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Dividend decision for NAB in bank results

AAP logoAAP 24/10/2016 Stuart Condie

Bank dividends will come under scrutiny this week when National Australia Bank kicks off the lenders' reporting season with a big decision to make.

ANZ already cut its dividend at its half-year results and analysts say NAB is under pressure to follow suit at its full-year results on Thursday and bolster capital in the wake of the loss of income due to the recent sale of 80 per cent of its life insurance business.

UBS banking analyst Jon Mott expects NAB's earnings per share (EPS) to drop three per cent and says he wouldn't be surprised if the dividend cut - from 99 cents to 90 - he has tipped for the first half of the 2017 financial year arrives six months early.

"FY16 is likely to go down as a tough year for the Aussie banks, with each of the majors expected to deliver negative EPS growth for the first time since the financial crisis," Mr Mott wrote in a note.

"The banks are facing slowing credit growth; falling NIMs (net interest margins); subdued fee income and wealth; regulatory and technology expenses; normalising bad and doubtful debt charges and a rising share count."

Deutsche Bank expects a 1.5 per cent decline in NAB's second-half cash profit to $3.172 million, while UBS is forecasting a 2.5 per cent drop to $3.139 million.

Both forecasts are down on the bank's $3.22 billion first-half profit.

Six months ago, NAB returned 79 per cent of its earnings to shareholders but ANZ's signal at the same time to pull back its payout ratio to a more sustainable 60-65 per cent was hailed as a market-wide recalibration long in coming.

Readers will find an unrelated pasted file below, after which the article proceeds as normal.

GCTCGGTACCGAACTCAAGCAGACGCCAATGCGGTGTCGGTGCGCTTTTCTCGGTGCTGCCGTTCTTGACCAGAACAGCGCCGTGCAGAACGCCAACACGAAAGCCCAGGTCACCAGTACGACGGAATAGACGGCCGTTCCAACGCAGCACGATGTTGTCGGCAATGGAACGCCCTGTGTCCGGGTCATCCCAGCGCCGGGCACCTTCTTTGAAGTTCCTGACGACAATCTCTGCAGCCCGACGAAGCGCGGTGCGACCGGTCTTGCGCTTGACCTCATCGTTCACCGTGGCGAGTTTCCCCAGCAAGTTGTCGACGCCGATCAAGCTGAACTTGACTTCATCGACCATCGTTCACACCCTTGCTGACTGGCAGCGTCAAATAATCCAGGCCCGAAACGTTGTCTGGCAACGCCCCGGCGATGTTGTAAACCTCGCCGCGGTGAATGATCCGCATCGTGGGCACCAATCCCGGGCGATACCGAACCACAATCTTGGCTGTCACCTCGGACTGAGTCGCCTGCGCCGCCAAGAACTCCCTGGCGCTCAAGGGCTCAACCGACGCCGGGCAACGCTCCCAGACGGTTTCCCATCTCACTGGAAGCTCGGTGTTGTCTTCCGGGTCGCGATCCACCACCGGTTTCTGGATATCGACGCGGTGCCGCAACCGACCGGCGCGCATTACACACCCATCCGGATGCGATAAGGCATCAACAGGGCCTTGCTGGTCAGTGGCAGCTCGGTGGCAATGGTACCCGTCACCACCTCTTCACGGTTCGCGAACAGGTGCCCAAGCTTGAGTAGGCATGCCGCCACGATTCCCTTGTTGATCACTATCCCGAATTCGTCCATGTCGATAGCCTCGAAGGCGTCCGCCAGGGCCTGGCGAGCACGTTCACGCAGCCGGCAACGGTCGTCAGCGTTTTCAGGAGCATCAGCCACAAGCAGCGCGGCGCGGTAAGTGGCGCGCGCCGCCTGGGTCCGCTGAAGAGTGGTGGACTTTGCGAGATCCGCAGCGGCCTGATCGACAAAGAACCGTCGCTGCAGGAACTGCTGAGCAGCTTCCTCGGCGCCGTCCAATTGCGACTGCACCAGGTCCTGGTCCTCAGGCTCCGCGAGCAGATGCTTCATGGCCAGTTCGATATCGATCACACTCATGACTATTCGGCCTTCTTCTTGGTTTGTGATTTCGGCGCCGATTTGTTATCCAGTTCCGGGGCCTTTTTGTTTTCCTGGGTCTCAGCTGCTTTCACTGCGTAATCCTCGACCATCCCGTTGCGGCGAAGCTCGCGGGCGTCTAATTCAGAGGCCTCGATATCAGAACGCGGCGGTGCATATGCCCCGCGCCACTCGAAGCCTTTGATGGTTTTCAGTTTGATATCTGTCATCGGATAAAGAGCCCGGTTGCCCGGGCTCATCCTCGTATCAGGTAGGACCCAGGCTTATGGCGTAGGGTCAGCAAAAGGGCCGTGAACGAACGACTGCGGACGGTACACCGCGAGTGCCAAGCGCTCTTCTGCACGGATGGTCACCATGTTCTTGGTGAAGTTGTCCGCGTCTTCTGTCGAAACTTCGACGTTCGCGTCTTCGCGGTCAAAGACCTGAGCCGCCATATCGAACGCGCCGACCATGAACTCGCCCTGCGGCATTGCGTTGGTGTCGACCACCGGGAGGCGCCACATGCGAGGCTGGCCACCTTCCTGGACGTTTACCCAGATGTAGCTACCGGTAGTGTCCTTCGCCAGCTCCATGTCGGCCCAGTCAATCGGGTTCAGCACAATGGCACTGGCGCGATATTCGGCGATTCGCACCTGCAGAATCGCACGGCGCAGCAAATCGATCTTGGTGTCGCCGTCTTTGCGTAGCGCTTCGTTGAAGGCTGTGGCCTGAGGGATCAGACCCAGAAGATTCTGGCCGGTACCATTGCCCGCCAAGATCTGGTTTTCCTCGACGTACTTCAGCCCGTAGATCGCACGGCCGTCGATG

"We expect a flat final dividend at 99 cents per share, although we continue to believe that the payout ratio is unsustainable at these levels," Deutsche analyst Andrew Triggs said.

ANZ, which on November 3 is next to report its yearly results, is at least coming off an encouraging third quarter, when its net interest margin and bad debts both stabilised.

Deutsche and UBS both forecast a second-half cash profit of about $3.4 billion for ANZ, which would result in a full-year profit of about $6.182 billion - a drop of about 14 per cent on 2014/15 due largely to $717 million in first-half writedowns and restructuring charges.

Commonwealth Bank already reported a seventh straight record annual profit of $9.45 billion back in August and is due release a first-quarter trading update on November 8.

That leaves Westpac to release its annual results on November 7.

Westpac is expected to show a modest improvement in cash profit, with the lender having already issued guidance that bad debt charges would be lower than those in the first half.

Mr Mott expects NIM to fall from 2.14 to 2.12 per cent, with funding costs offsetting any gain from its decision to pass on just 14 points of the Reserve Bank's 25 basis point August rate cut.

"It is difficult to see the areas where the banks could surprise, especially given the political pressure they are under," Mr Mott said.

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